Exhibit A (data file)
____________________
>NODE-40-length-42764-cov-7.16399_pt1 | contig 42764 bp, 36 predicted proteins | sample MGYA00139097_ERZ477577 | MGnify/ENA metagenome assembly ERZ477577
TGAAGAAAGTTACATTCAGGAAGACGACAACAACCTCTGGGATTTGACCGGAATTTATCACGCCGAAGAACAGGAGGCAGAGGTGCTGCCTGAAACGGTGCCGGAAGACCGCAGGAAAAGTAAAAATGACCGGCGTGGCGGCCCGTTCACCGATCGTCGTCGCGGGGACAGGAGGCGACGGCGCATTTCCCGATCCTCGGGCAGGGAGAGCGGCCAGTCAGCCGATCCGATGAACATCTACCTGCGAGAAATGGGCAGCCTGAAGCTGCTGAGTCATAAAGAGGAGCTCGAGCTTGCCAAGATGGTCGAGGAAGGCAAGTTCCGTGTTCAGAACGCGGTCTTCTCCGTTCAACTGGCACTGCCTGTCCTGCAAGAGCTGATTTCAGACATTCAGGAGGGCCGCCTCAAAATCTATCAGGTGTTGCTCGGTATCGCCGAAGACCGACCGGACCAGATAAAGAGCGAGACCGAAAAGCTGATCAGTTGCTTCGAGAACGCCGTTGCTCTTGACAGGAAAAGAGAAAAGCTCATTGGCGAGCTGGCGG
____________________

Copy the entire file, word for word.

>NODE-40-length-42764-cov-7.16399_pt1 | contig 42764 bp, 36 predicted proteins | sample MGYA00139097_ERZ477577 | MGnify/ENA metagenome assembly ERZ477577
TGAAGAAAGTTACATTCAGGAAGACGACAACAACCTCTGGGATTTGACCGGAATTTATCACGCCGAAGAACAGGAGGCAGAGGTGCTGCCTGAAACGGTGCCGGAAGACCGCAGGAAAAGTAAAAATGACCGGCGTGGCGGCCCGTTCACCGATCGTCGTCGCGGGGACAGGAGGCGACGGCGCATTTCCCGATCCTCGGGCAGGGAGAGCGGCCAGTCAGCCGATCCGATGAACATCTACCTGCGAGAAATGGGCAGCCTGAAGCTGCTGAGTCATAAAGAGGAGCTCGAGCTTGCCAAGATGGTCGAGGAAGGCAAGTTCCGTGTTCAGAACGCGGTCTTCTCCGTTCAACTGGCACTGCCTGTCCTGCAAGAGCTGATTTCAGACATTCAGGAGGGCCGCCTCAAAATCTATCAGGTGTTGCTCGGTATCGCCGAAGACCGACCGGACCAGATAAAGAGCGAGACCGAAAAGCTGATCAGTTGCTTCGAGAACGCCGTTGCTCTTGACAGGAAAAGAGAAAAGCTCATTGGCGAGCTGGCGG